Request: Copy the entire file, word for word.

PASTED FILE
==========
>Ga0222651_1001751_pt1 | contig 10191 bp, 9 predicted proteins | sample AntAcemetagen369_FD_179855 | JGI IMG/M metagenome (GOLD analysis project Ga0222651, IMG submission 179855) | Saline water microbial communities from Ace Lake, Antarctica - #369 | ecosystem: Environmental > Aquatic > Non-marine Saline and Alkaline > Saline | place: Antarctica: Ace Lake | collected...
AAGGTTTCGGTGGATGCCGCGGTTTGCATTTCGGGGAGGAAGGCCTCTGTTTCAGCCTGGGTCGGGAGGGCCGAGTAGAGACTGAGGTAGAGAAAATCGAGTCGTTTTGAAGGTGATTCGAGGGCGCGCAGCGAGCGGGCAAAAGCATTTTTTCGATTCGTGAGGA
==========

>Ga0222651_1001751_pt1 | contig 10191 bp, 9 predicted proteins | sample AntAcemetagen369_FD_179855 | JGI IMG/M metagenome (GOLD analysis project Ga0222651, IMG submission 179855) | Saline water microbial communities from Ace Lake, Antarctica - #369 | ecosystem: Environmental > Aquatic > Non-marine Saline and Alkaline > Saline | place: Antarctica: Ace Lake | collected...
AAGGTTTCGGTGGATGCCGCGGTTTGCATTTCGGGGAGGAAGGCCTCTGTTTCAGCCTGGGTCGGGAGGGCCGAGTAGAGACTGAGGTAGAGAAAATCGAGTCGTTTTGAAGGTGATTCGAGGGCGCGCAGCGAGCGGGCAAAAGCATTTTTTCGATTCGTGAGGA